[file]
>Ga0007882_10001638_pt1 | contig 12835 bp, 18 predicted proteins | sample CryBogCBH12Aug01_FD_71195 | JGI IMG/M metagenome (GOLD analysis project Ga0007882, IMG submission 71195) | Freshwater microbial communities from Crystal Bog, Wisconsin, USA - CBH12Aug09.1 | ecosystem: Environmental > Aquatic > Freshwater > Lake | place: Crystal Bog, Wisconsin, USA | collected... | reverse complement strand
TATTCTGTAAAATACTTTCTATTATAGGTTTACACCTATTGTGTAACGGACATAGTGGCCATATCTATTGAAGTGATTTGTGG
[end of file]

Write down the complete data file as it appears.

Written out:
>Ga0007882_10001638_pt1 | contig 12835 bp, 18 predicted proteins | sample CryBogCBH12Aug01_FD_71195 | JGI IMG/M metagenome (GOLD analysis project Ga0007882, IMG submission 71195) | Freshwater microbial communities from Crystal Bog, Wisconsin, USA - CBH12Aug09.1 | ecosystem: Environmental > Aquatic > Freshwater > Lake | place: Crystal Bog, Wisconsin, USA | collected... | reverse complement strand
TATTCTGTAAAATACTTTCTATTATAGGTTTACACCTATTGTGTAACGGACATAGTGGCCATATCTATTGAAGTGATTTGTGG